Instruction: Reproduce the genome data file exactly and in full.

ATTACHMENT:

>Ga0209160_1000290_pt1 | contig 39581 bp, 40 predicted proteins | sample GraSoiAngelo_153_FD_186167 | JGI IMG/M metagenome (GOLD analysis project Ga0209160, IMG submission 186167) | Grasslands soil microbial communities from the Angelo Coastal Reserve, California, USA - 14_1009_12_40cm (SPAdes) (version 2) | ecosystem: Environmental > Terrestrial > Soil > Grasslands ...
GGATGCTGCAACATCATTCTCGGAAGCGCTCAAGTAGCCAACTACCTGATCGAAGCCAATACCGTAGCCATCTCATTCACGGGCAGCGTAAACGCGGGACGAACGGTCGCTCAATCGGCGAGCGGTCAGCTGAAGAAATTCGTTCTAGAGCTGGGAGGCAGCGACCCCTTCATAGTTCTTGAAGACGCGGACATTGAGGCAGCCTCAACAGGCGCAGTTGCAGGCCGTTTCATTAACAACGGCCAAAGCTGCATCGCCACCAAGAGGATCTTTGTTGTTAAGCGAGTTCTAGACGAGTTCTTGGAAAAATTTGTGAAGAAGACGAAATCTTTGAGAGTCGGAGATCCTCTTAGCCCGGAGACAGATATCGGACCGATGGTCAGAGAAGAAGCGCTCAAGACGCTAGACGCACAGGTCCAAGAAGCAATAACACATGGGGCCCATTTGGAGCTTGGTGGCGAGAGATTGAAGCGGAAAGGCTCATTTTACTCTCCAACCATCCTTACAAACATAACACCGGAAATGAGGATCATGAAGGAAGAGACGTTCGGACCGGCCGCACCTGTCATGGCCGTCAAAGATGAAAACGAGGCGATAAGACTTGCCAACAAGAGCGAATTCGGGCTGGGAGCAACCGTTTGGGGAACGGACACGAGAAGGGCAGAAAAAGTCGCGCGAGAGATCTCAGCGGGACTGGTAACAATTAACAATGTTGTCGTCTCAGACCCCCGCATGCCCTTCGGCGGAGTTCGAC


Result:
>Ga0209160_1000290_pt1 | contig 39581 bp, 40 predicted proteins | sample GraSoiAngelo_153_FD_186167 | JGI IMG/M metagenome (GOLD analysis project Ga0209160, IMG submission 186167) | Grasslands soil microbial communities from the Angelo Coastal Reserve, California, USA - 14_1009_12_40cm (SPAdes) (version 2) | ecosystem: Environmental > Terrestrial > Soil > Grasslands ...
GGATGCTGCAACATCATTCTCGGAAGCGCTCAAGTAGCCAACTACCTGATCGAAGCCAATACCGTAGCCATCTCATTCACGGGCAGCGTAAACGCGGGACGAACGGTCGCTCAATCGGCGAGCGGTCAGCTGAAGAAATTCGTTCTAGAGCTGGGAGGCAGCGACCCCTTCATAGTTCTTGAAGACGCGGACATTGAGGCAGCCTCAACAGGCGCAGTTGCAGGCCGTTTCATTAACAACGGCCAAAGCTGCATCGCCACCAAGAGGATCTTTGTTGTTAAGCGAGTTCTAGACGAGTTCTTGGAAAAATTTGTGAAGAAGACGAAATCTTTGAGAGTCGGAGATCCTCTTAGCCCGGAGACAGATATCGGACCGATGGTCAGAGAAGAAGCGCTCAAGACGCTAGACGCACAGGTCCAAGAAGCAATAACACATGGGGCCCATTTGGAGCTTGGTGGCGAGAGATTGAAGCGGAAAGGCTCATTTTACTCTCCAACCATCCTTACAAACATAACACCGGAAATGAGGATCATGAAGGAAGAGACGTTCGGACCGGCCGCACCTGTCATGGCCGTCAAAGATGAAAACGAGGCGATAAGACTTGCCAACAAGAGCGAATTCGGGCTGGGAGCAACCGTTTGGGGAACGGACACGAGAAGGGCAGAAAAAGTCGCGCGAGAGATCTCAGCGGGACTGGTAACAATTAACAATGTTGTCGTCTCAGACCCCCGCATGCCCTTCGGCGGAGTTCGAC